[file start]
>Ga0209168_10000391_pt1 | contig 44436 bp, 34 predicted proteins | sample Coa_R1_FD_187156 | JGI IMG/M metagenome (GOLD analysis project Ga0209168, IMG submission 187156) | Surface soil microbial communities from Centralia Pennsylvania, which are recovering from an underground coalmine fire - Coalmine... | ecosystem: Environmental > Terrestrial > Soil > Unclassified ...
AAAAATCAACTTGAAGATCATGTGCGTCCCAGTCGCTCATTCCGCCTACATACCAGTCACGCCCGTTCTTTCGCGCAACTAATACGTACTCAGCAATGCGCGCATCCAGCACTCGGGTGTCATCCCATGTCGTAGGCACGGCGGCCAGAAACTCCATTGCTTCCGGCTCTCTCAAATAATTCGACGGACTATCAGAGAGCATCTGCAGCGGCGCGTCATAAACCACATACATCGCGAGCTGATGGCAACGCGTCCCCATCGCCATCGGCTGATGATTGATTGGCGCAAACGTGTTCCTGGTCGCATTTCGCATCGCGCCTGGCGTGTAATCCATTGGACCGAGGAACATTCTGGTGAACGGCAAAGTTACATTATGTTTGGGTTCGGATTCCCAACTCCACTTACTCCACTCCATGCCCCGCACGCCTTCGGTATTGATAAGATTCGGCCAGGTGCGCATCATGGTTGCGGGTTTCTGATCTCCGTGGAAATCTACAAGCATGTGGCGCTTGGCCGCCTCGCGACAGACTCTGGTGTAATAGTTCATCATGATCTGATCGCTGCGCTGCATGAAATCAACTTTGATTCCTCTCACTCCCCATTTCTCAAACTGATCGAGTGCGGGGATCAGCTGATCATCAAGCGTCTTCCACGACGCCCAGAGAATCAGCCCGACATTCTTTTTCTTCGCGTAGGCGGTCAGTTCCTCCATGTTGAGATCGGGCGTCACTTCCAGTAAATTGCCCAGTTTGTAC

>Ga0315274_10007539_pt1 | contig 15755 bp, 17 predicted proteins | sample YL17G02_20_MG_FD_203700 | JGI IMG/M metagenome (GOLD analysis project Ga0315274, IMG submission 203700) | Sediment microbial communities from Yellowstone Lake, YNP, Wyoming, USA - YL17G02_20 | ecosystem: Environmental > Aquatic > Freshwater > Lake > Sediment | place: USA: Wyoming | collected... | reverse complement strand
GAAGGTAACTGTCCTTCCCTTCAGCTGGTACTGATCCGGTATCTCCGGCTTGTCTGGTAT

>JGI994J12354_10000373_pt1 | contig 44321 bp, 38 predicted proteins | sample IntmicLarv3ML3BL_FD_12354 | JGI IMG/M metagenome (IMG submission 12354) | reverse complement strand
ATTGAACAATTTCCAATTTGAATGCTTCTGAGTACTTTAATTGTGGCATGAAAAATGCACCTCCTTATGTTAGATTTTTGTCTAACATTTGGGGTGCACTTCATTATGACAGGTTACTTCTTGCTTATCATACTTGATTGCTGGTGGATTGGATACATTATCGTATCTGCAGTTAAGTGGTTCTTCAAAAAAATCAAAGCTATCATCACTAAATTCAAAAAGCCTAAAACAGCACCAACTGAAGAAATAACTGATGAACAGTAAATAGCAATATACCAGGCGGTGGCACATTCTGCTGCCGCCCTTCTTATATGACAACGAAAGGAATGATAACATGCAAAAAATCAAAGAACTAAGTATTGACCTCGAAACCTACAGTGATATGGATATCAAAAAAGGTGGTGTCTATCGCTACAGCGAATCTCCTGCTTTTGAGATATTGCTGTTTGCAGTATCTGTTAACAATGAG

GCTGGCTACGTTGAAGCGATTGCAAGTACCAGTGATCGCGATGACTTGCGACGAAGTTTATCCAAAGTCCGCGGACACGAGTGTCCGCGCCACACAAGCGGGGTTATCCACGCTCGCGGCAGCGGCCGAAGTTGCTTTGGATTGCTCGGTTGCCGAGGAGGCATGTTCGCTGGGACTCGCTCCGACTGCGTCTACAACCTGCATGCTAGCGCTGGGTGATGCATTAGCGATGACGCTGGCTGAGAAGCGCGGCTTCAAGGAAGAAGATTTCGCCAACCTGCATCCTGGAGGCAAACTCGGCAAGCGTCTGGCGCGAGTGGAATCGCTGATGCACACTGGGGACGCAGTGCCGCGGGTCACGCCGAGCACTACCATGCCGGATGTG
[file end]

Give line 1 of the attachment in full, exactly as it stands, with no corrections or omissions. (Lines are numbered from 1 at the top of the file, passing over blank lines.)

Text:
>Ga0209168_10000391_pt1 | contig 44436 bp, 34 predicted proteins | sample Coa_R1_FD_187156 | JGI IMG/M metagenome (GOLD analysis project Ga0209168, IMG submission 187156) | Surface soil microbial communities from Centralia Pennsylvania, which are recovering from an underground coalmine fire - Coalmine... | ecosystem: Environmental > Terrestrial > Soil > Unclassified ...